finding the county owned hospital was a public institution for purposes of a public records request under R.C. 149.43Summary of this case from Easton Telecom Servs., L.L.C. v. Vill. of Woodmere
Submitted June 8, 1988 —
Decided October 12, 1988.
O.Jur 3d Records and Recording §§ 15, 21.
1. A public hospital, which renders a public service to residents of a county and which is supported by public taxation, is a "public institution" and thus a "public office" pursuant to R.C. 149.011(A), making it subject to the public records disclosure requirements of R.C. 149.43.
2. The award of attorney fees under R.C. 149.43(C) is not mandatory.
This action in mandamus was brought by relators, who are taxpayers, residents, citizens, and electors of Cuyahoga County, and business, social or community organizations with offices in Cuyahoga County, seeking certain records and documents from respondents. The Board of Cuyahoga County Hospital Trustees operates respondent Cuyahoga County Hospital System (hereinafter "Hospital System"); respondent Henry E. Manning is President of the Cuyahoga County Hospital System; respondent William S. Gaskill is the Chairperson of the Board of Cuyahoga County Hospital Trustees; and respondent Michael Cole is a past Assistant to the President of the Hospital System.
Relators are opposed to the privatization of the Hospital System. On or about August 27, 1986, they requested the following records and documents of the Hospital System from respondents: (1) the Medicaid financial reports for 1984 and 1985; (2) the Cuyahoga County Auditor's reports for 1984 and 1985; (3) audited financial statements prepared for 1984 and 1985; (4) accounting records for the bad debt reserve for the accounts receivable for 1984 and 1985; (5) depreciation schedules for the fixed assets for 1984 and 1985; (6) inventory of the investments for the special purpose fund for 1984 and 1985; (7) financial information concerning contributions, disbursements and investments for the self-insured trust for 1984 and 1985; (8) accounting records of professional fees paid to outside third parties for legal, accounting and consulting services for 1984 and 1985; (9) accounting records for the parking garage operation for 1984 and 1985; (10) accounting records for the patient allowances, write-offs and write-downs and fee reductions for 1984 and 1985; (11) the five-year plan; (12) capital expenditure report for all construction in progress and all future construction; (13) payroll salary records for all management personnel for 1984 and 1985; and (14) the private placement plans existing for physicians.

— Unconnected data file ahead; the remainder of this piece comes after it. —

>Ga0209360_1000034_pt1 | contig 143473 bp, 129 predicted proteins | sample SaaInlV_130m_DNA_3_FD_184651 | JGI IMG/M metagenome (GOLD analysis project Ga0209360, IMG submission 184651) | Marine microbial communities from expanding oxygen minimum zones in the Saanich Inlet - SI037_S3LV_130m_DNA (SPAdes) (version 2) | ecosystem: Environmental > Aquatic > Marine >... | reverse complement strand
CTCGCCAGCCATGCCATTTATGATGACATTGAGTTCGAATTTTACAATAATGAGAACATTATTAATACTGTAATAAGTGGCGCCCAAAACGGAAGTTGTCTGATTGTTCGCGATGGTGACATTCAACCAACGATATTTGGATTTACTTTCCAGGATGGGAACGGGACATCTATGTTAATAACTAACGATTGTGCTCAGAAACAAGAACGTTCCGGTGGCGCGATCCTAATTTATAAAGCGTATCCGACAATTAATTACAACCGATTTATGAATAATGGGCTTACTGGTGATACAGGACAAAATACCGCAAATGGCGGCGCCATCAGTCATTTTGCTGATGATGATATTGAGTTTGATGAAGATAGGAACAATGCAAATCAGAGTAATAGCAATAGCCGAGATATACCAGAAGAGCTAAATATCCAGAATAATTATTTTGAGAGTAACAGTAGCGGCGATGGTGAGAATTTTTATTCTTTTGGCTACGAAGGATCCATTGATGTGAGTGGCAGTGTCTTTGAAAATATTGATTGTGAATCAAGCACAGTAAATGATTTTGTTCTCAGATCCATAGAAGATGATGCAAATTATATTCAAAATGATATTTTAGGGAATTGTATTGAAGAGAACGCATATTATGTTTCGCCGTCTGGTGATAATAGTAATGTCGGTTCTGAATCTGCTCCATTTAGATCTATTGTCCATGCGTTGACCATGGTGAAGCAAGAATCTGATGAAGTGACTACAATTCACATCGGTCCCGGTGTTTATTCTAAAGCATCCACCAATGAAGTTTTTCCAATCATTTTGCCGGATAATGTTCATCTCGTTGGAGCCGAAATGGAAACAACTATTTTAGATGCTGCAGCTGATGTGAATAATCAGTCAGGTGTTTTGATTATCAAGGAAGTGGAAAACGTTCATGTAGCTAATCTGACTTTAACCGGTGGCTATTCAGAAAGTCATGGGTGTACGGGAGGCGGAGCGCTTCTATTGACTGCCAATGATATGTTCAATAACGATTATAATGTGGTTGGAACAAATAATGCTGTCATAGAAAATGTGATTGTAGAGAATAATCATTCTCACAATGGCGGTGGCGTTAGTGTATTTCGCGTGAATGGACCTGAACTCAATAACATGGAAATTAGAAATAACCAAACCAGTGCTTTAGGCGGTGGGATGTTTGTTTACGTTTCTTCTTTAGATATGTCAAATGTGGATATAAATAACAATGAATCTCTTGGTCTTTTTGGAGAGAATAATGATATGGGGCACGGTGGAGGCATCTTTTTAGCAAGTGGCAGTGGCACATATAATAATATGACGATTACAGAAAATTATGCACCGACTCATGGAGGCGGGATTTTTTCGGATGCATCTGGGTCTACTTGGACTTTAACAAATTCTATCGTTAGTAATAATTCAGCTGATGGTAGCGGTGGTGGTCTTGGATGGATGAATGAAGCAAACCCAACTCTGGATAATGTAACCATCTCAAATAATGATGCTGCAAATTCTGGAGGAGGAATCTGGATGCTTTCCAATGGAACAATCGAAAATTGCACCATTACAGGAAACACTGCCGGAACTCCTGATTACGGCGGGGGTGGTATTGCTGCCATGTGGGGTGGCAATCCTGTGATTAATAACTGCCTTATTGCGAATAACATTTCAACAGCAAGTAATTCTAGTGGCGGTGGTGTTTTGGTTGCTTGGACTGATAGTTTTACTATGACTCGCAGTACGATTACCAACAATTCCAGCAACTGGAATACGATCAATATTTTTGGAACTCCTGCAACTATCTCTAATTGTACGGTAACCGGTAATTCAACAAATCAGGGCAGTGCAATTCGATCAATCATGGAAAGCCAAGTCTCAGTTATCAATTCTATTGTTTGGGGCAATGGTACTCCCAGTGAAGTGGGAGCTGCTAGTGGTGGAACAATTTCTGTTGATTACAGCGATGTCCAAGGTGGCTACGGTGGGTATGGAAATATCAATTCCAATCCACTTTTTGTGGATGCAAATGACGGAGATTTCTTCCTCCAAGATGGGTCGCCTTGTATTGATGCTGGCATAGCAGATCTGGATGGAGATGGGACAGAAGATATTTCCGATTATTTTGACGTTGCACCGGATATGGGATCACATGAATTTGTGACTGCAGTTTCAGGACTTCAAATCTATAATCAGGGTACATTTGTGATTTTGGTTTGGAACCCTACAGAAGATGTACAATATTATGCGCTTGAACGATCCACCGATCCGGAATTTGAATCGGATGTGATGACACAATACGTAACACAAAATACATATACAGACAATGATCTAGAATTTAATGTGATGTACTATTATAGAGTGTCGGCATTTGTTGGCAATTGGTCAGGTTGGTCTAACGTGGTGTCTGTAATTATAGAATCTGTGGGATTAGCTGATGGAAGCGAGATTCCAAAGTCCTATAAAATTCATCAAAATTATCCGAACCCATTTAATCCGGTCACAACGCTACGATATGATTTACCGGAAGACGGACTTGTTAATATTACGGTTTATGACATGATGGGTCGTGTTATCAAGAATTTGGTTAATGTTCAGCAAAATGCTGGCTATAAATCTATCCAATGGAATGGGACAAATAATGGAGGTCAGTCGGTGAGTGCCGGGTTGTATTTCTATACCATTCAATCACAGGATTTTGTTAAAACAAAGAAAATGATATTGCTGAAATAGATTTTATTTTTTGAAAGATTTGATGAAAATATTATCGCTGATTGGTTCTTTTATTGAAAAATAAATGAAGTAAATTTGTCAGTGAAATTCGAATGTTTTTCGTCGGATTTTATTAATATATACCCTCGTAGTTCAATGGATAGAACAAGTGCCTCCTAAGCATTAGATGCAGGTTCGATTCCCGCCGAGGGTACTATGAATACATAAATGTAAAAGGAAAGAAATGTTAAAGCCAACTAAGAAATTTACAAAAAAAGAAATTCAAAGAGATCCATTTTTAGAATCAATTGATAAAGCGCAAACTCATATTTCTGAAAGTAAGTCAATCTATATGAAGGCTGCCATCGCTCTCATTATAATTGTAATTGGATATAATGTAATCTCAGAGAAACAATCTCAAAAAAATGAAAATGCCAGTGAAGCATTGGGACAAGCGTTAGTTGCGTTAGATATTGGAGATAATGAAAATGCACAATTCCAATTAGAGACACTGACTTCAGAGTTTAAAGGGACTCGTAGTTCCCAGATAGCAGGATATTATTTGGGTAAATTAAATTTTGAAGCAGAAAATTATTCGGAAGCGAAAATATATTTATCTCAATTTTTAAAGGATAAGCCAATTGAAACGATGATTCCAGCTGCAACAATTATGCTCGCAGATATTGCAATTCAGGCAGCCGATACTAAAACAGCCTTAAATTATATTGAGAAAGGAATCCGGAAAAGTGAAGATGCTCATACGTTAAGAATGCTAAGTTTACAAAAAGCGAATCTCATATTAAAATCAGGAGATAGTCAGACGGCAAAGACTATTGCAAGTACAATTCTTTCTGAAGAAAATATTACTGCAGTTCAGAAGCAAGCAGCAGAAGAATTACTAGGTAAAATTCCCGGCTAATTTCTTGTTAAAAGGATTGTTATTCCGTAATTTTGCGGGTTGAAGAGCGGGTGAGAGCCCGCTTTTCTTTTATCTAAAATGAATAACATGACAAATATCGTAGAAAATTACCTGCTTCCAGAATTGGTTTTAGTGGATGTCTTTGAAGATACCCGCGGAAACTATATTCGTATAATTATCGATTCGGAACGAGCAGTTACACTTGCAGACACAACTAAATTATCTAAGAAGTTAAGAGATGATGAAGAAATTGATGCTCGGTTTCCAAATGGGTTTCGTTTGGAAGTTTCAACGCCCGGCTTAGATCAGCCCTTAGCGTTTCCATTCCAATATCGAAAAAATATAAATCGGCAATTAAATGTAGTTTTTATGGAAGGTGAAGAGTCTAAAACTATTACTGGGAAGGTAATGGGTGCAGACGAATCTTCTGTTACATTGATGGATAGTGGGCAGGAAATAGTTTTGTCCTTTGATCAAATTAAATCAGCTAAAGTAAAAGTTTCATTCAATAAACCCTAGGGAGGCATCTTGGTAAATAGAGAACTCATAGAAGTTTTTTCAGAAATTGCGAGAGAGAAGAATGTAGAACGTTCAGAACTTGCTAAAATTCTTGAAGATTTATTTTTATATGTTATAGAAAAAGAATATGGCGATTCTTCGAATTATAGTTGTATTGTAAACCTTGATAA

Respondents disclosed Items 1 and 3 but denied access to the remaining items. Relators' request of the Cuyahoga County Prosecuting Attorney to institute action compelling respondents to comply with relators' demand was rejected.
Relators then commenced this mandamus action seeking to make the requested information available for inspection and copying.
Phillips Co., L.P.A., and Gerald W. Phillips, for relators.
Calfee, Halter Griswold, Mark I. Wallach and Joseph A. Castrodale, for respondents.
R.C. 149.43(C) provides that a person allegedly aggrieved by the failure of a governmental unit to promptly prepare a public record and to make it available for inspection or to make a copy of a public record available may commence a mandamus action. This section was enacted by the General Assembly to supersede this court's holding in State, ex rel. Fostoria Daily Review Co., v. Fostoria Hosp. Assn. (1987), 32 Ohio St.3d 327, 512 N.E.2d 1176. It is clear from the language of R.C. 149.43(C) that relators can maintain this action and, indeed, respondents do not challenge relators' status to do so.
The primary issue presented is whether the Hospital System is a "public institution" and thus a "public office" that keeps public records subject to disclosure pursuant to R.C. 149.43. We hold that it is.